Self-publishing authors modernize, not mar


Nicole Schroeder

Today’s society is built upon the idea of independence. From the encouragement to reimagine or innovate one’s way to success to smartphones that provide constant connectivity to the Internet, the modern world has reinvented the idea of self-reliance into not only a character trait, but a necessity.
Such is the case for many new authors, who have been turning to self-publishing as a means to get their name and work in ink and on shelves in less time and for considerably less work. In fact, according to, 31 percent of all Amazon Kindle ebook sales in 2014 were from self-published authors.
Yet, from traditional publishers and practiced authors alike, the idea of self-publishing is frequently met with disapproval or discouragement. Even Neal Pollack, a New York Times journalist who wrote an article in support of self-publishing, said he wouldn’t recommend self-publishing for a first time author, as “a self-published book [by a new author] is almost certainly going to end up on the digital slush pile, with fewer readers than the average blog post.”
Most of these arguments stem from the idea that publishing away from a major company may reduce the author’s reliability. By not having the work hand-selected by an agent or editor as marketable, the author is somehow less likely to write coherently or to create a decent plotline. Instead, most opposers believe the majority of self-publishers are producing bare-bones manuscripts that have barely been shaped into a first draft.
This couldn’t be further from the truth. For those authors that truly care about releasing their work to the public and marketing it for a profit, the amount of time and effort put into their writing makes it far from the skeleton that many seem to expect from Indie writers. Not only that, but the self-publishing world arguably demands more of writers than any traditional publisher, requiring them to become their own editors, marketers and agents, among other things. Such dedication, while not always present in self-published authors, is present in a vast majority of those in the business, making the poorly-formed novels that some may expect surprisingly rare.
Still another argument against self-publishing lies in the aversion some larger publishing houses have against those who have self-published works in the past. While this may be true, such a practice is disheartening and altogether immoral. According to a 2013 interview by Writer’s Digest, one literary agent estimates taking interest in only about 10 percent of the queries, or requests for the representation of an author’s manuscript, she receives. With many publishing companies refusing to even consider work that is unagented or unsolicited, it becomes impractical to ask new professional writers to find their footing in a system already catering to well-known names and cliché stories that aren’t as risky to sell.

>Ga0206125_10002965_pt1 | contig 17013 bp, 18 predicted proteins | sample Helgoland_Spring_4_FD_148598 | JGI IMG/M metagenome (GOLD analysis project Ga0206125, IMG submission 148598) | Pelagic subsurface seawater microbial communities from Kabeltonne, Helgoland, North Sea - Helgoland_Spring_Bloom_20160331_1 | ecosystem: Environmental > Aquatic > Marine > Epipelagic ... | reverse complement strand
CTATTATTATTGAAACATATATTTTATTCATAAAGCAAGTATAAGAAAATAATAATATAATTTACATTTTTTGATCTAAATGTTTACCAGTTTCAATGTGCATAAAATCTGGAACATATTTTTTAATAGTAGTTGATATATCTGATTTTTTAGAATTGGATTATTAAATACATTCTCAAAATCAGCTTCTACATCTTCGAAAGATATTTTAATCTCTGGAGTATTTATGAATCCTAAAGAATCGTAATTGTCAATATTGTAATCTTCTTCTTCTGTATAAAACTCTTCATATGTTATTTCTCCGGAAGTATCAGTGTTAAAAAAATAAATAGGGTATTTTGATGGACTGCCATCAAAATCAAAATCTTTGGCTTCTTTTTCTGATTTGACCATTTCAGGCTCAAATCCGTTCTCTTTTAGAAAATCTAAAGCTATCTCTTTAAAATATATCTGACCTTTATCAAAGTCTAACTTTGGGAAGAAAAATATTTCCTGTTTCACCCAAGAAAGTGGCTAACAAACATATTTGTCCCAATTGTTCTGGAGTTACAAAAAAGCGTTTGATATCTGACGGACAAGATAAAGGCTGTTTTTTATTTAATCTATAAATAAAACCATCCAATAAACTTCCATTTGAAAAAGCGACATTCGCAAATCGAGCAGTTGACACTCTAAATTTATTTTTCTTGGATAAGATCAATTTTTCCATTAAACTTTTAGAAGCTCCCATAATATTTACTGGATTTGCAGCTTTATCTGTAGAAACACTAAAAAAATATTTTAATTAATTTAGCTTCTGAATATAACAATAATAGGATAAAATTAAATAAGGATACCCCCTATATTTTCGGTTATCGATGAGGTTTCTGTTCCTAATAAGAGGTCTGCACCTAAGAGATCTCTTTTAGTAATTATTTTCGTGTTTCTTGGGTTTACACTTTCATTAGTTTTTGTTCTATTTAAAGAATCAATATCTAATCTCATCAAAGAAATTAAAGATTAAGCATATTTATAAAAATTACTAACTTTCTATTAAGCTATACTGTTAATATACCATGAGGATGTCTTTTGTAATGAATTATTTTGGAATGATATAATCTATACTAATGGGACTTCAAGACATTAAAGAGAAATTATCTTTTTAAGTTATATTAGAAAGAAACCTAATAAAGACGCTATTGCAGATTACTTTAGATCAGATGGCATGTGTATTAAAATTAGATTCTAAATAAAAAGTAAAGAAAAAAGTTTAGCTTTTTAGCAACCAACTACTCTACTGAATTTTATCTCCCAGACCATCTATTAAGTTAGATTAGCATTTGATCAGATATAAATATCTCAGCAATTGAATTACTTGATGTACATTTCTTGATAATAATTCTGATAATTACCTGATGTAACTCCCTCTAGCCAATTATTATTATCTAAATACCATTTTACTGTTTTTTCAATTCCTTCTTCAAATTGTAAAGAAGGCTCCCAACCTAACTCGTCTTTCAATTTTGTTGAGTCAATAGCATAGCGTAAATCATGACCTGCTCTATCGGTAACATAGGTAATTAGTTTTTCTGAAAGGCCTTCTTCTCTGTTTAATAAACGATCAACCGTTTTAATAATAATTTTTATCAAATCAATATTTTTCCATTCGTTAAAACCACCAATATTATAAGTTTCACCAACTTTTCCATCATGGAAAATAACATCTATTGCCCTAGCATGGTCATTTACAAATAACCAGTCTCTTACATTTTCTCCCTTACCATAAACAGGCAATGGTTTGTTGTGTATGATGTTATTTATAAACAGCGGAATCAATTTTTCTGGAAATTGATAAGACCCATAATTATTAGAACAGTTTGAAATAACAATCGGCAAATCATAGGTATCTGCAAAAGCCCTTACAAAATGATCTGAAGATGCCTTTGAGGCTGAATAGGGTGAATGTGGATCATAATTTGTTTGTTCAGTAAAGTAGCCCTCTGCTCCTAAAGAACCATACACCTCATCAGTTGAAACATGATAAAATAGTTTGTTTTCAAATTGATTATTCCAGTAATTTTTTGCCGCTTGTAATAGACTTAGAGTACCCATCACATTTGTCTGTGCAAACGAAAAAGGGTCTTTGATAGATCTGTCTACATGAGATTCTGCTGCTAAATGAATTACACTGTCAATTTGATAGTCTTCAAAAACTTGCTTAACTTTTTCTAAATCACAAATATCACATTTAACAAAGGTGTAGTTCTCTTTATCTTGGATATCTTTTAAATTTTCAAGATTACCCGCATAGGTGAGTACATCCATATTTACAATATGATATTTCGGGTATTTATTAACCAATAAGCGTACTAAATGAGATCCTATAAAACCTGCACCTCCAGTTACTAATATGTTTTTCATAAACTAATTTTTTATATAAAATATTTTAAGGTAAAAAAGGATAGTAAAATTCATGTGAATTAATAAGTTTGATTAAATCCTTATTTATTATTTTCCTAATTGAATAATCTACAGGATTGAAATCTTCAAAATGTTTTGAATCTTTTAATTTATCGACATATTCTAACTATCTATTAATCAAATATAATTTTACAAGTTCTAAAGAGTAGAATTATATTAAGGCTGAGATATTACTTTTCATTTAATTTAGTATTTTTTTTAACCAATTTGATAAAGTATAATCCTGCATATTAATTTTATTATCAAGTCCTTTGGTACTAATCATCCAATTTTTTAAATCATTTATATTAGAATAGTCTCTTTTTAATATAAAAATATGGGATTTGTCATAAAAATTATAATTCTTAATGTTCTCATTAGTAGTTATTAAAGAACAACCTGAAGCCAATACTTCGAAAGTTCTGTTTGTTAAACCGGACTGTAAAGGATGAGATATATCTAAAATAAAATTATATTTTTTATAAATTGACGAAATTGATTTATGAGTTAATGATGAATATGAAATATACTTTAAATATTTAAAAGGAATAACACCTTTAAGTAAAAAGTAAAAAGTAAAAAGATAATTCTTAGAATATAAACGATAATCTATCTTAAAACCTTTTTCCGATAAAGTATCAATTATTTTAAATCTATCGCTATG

Of course, this isn’t to say that self-publishing doesn’t have its drawbacks. Many ebook companies that allow authors to market their manuscripts directly make it difficult to weed out “writers” who are looking for a bit of extra cash or who don’t keep their readers in mind. Prices can be set at a maximum value far lower than the average prices of most competing ebooks and the lack of a professional marketer can cause many self-published books to be lost among the countless other books for sale on sites like the Amazon Kindle bookstore or Barnes & Noble’s online bookstore.
Still, when authors as admired as J.K. Rowling and Stephen King experienced countless rejections over their own — Rowling boasting 60 rejections by 12 different publishing houses before the first novel of her Harry Potter series was accepted — it seems logical for authors to have the option of self-publishing their work without receiving backlash from the rest of the writing community for their decision.
Like any other artist, the greatest joy most authors find comes from sharing their work with others. Self-publishing, while at times less distinguished, can provide a wonderful opportunity for Indie writers to test the waters of the publishing community and begin creating a base of readers. It is only right that such a decision by these artists be celebrated and not chastised by anyone in the community, from the writers who started in much the same way to the readers who may one day launch these wordsmiths into their future careers.